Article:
Nowa Słupia [ˈnɔva ˈswupja] is a town in Kielce County, Świętokrzyskie Voivodeship, in south-central Poland. It is the seat of the gmina (administrative district) called Gmina Nowa Słupia. It lies approximately 34 km (21 mi) east of the regional capital Kielce. The village has an approximate population of 1,600.
Nowa Słupia, which in the past was known as Słup and Słupia Nowa, has a long and rich history, and used to be a town from 1351 to 1869. The village is located in the Swietokrzyskie Mountains, at the foothills of Lysa Gora, the second highest peak of the mountains. Nowa Słupia borders Swietokrzyski National Park. The village, which is a junction of three regional roads (751th, 753rd and 756th), is a starting point of several tourist trails.
In the 13th and 14th centuries, Nowa Słupia belonged to the Święty Krzyż Benedictine Abbey, and at that time the village was called Słup. In 1351, due to efforts of Benedictine abbots, King Kazimierz Wielki granted town charter to Slup. The new town’s name was changed into Słupia Nowa, to distinguish it from the nearby village of Słupia, which now is called Stara Słupia. Słupia Nowa developed as a center of services for pilgrims, who headed to Swiety Krzyz. Among the pilgrims, was King Wladyslaw Jagiello. In 1405, Słupia received a privilege for weekly fairs. The town prospered in the period known as Polish Golden Age, and in 1578 it had 21 workshops with a mill.
Until the Partitions of Poland, Nowa Słupia remained within Sandomierz Voivodeship. The town then briefly belonged to the Habsburg Empire, and in 1815 – 1915, it was part of Russian-controlled Congress Poland. In 1819, the Swiety Krzyz Abbey was closed, which resulted in decline of the town. In 1869, following the January Uprising, Nowa Słupia was reduced to the status of a village, together with several other locations in northern Lesser Poland. Before World War II, the village had the population of 3,350, and was part of Kielce Voivodeship. In 1929, almost whole village burned in a fire. During the war, Nowa Słupia was an important center of the Home Army and other anti-German organizations. In July 1943, Germans pacified the village, murdering 200 residents.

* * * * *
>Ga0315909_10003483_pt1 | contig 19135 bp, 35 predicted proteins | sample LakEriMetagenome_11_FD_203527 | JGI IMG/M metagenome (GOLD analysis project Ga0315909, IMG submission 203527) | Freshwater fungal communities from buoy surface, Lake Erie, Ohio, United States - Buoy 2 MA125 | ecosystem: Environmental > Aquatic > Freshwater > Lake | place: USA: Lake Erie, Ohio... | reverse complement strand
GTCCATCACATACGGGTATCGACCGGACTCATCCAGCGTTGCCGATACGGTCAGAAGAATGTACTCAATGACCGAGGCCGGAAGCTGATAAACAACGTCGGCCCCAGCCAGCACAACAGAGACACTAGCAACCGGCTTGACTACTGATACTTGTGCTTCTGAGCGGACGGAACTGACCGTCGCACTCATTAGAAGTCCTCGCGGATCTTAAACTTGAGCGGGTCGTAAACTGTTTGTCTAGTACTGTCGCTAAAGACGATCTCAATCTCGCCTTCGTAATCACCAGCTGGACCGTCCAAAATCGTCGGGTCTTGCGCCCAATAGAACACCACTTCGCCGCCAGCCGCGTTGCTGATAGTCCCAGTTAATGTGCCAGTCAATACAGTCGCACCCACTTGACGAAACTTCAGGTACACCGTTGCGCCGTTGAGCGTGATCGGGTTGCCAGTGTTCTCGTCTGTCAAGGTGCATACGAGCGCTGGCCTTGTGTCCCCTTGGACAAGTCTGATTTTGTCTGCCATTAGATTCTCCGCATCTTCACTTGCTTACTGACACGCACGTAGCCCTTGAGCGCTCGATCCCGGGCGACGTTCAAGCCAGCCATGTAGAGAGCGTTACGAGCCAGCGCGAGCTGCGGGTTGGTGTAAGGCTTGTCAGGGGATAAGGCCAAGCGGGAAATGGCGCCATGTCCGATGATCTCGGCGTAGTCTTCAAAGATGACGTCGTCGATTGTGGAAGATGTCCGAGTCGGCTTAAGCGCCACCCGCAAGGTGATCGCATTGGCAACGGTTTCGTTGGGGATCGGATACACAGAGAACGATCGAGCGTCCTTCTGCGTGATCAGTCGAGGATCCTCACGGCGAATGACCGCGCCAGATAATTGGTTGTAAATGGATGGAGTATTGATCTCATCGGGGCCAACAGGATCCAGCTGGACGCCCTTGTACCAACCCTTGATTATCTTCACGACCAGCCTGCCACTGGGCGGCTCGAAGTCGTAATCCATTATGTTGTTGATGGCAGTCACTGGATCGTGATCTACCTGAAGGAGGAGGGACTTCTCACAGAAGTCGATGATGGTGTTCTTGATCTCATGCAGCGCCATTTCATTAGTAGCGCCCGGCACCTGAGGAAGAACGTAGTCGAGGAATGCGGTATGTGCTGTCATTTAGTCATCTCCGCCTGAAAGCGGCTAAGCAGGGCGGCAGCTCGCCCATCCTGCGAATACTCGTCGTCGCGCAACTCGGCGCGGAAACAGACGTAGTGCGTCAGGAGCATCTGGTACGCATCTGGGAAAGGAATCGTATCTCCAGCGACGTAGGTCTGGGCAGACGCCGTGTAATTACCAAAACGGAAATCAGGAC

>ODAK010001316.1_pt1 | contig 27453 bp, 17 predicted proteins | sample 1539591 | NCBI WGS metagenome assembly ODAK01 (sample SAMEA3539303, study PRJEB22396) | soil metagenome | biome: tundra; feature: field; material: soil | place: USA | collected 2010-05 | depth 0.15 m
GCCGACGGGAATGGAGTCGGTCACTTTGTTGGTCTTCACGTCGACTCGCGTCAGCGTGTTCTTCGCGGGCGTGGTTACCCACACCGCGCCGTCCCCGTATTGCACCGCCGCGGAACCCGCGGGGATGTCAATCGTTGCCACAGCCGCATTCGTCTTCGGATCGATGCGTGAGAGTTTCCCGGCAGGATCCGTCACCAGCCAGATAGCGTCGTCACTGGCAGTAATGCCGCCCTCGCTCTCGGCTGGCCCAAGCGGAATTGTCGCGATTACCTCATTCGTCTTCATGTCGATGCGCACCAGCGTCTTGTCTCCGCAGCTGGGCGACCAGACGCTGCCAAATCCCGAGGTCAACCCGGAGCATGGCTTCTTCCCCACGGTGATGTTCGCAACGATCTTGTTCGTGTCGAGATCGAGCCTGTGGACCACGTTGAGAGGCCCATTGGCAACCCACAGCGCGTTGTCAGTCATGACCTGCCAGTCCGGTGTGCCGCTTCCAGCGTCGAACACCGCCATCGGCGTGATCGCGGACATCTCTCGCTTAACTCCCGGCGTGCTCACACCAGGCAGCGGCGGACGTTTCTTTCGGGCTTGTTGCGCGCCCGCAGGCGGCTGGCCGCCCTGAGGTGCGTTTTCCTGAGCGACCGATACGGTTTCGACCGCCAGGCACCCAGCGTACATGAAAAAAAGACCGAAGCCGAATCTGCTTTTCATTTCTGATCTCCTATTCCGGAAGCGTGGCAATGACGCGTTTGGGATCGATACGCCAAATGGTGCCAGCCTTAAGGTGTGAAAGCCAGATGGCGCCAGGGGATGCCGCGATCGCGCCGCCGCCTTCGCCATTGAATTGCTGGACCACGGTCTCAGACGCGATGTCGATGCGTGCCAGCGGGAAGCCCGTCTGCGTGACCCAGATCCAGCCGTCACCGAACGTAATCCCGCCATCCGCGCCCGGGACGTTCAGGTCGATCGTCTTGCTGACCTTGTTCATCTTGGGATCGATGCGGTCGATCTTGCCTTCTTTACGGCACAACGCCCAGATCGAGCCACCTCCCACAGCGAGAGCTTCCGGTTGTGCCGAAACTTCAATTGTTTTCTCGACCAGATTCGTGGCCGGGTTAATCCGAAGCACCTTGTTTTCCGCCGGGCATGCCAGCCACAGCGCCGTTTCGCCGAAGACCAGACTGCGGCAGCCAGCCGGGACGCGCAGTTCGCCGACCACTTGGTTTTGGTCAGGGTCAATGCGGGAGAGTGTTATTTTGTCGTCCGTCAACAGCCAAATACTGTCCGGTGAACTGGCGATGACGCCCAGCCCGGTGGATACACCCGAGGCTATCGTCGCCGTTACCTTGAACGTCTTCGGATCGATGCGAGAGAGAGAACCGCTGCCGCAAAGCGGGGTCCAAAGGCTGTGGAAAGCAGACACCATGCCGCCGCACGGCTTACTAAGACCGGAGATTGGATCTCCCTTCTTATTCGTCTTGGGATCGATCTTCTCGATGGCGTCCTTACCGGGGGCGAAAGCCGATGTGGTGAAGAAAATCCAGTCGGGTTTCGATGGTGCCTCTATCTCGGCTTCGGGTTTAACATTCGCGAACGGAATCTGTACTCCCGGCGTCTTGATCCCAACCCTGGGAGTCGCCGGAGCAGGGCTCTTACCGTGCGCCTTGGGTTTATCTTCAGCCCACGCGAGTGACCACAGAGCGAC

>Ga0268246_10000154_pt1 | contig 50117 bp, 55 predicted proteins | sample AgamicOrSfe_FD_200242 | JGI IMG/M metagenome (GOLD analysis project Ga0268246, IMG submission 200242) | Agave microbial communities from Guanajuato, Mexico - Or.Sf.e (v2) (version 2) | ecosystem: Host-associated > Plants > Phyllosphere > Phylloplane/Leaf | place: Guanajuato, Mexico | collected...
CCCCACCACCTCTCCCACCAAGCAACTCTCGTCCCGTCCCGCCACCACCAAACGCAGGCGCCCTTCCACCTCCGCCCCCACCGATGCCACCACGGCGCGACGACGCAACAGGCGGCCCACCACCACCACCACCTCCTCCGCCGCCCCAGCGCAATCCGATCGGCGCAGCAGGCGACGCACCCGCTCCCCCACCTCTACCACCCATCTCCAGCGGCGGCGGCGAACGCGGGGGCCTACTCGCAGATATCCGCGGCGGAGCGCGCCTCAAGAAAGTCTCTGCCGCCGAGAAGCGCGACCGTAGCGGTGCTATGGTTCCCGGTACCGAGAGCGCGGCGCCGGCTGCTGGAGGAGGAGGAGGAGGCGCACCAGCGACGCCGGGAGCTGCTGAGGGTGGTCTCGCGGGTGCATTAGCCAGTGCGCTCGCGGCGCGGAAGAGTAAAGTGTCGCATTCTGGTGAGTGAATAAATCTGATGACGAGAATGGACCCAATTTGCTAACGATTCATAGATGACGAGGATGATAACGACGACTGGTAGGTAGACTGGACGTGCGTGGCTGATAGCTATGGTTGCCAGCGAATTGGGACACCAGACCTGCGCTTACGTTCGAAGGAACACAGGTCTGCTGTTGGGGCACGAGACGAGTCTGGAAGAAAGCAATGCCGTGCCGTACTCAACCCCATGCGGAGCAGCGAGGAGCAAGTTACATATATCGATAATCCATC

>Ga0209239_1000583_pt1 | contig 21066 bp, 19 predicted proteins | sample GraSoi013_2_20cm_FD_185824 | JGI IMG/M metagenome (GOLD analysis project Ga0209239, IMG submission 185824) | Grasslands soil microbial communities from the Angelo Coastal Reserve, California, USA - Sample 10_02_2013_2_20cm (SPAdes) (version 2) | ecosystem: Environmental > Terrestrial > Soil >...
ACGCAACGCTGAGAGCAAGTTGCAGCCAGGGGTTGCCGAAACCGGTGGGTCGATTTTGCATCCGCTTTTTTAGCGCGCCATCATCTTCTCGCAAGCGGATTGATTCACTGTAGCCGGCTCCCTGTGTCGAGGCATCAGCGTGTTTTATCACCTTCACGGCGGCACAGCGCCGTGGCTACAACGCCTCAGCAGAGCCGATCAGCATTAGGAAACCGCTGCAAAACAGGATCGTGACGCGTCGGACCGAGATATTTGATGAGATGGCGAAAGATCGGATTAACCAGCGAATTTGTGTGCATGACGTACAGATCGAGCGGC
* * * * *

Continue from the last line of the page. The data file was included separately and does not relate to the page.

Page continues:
Currently, Nowa Słupia is a tourist center, with Mieczyslaw Radwan Museum of Old-Polish Steel Mills, opened in 1960. Every year, a festival called Dymarki Swietokrzyskie (Holy Cross Bloomeries) is organized here in mid-August, at an open-air museum, Archeological – and Cultural Center. One of major local points of interest is the so-called Stone Pilgrim (Kamienny pielgrzym), a stone figure of a kneeling man, located near main entrance to the National Park. According to a legend, the figure once was a vain knight, who went on a pilgrimage to the abbey. Upon hearing the sound of the bells, he stated that they tolled in his honor, for which he was punished and turned into stone. The figure moves towards the summit at a pace of one grain of sand a year, and it will reach the top at the end of the world. Nowa Słupia also has the St. Lawrence parish church (1678).
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